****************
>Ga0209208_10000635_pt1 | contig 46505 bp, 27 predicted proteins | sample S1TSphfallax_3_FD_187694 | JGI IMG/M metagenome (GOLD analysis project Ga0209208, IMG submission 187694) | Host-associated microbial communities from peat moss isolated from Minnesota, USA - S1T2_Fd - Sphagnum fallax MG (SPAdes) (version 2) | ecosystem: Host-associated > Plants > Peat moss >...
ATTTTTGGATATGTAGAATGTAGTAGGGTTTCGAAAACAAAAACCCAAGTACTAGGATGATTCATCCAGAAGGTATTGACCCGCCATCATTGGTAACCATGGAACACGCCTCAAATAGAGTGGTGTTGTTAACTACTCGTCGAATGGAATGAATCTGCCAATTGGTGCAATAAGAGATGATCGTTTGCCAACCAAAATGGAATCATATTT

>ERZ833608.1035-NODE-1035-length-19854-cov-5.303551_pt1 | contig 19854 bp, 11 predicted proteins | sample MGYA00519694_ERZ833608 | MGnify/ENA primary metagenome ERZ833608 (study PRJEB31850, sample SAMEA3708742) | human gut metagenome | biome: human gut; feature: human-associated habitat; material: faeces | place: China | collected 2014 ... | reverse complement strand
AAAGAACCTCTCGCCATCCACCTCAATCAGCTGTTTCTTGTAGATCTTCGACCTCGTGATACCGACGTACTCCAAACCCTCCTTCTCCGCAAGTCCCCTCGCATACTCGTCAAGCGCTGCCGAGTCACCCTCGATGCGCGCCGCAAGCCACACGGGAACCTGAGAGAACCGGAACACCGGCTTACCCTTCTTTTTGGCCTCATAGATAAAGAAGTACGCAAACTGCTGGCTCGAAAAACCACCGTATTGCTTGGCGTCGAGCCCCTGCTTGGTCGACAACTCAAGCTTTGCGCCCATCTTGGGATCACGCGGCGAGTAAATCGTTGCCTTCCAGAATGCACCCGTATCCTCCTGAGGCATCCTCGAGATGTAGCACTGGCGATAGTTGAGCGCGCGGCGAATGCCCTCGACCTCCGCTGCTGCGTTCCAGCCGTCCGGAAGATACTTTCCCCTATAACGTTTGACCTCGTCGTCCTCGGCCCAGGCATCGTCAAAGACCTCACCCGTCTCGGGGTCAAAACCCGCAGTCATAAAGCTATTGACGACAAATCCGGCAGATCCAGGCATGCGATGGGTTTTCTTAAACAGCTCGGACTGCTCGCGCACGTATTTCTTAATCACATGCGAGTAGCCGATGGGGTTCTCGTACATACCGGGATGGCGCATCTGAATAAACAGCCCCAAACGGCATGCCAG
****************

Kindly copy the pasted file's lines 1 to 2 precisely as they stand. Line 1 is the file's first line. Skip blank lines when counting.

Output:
>Ga0209208_10000635_pt1 | contig 46505 bp, 27 predicted proteins | sample S1TSphfallax_3_FD_187694 | JGI IMG/M metagenome (GOLD analysis project Ga0209208, IMG submission 187694) | Host-associated microbial communities from peat moss isolated from Minnesota, USA - S1T2_Fd - Sphagnum fallax MG (SPAdes) (version 2) | ecosystem: Host-associated > Plants > Peat moss >...
ATTTTTGGATATGTAGAATGTAGTAGGGTTTCGAAAACAAAAACCCAAGTACTAGGATGATTCATCCAGAAGGTATTGACCCGCCATCATTGGTAACCATGGAACACGCCTCAAATAGAGTGGTGTTGTTAACTACTCGTCGAATGGAATGAATCTGCCAATTGGTGCAATAAGAGATGATCGTTTGCCAACCAAAATGGAATCATATTT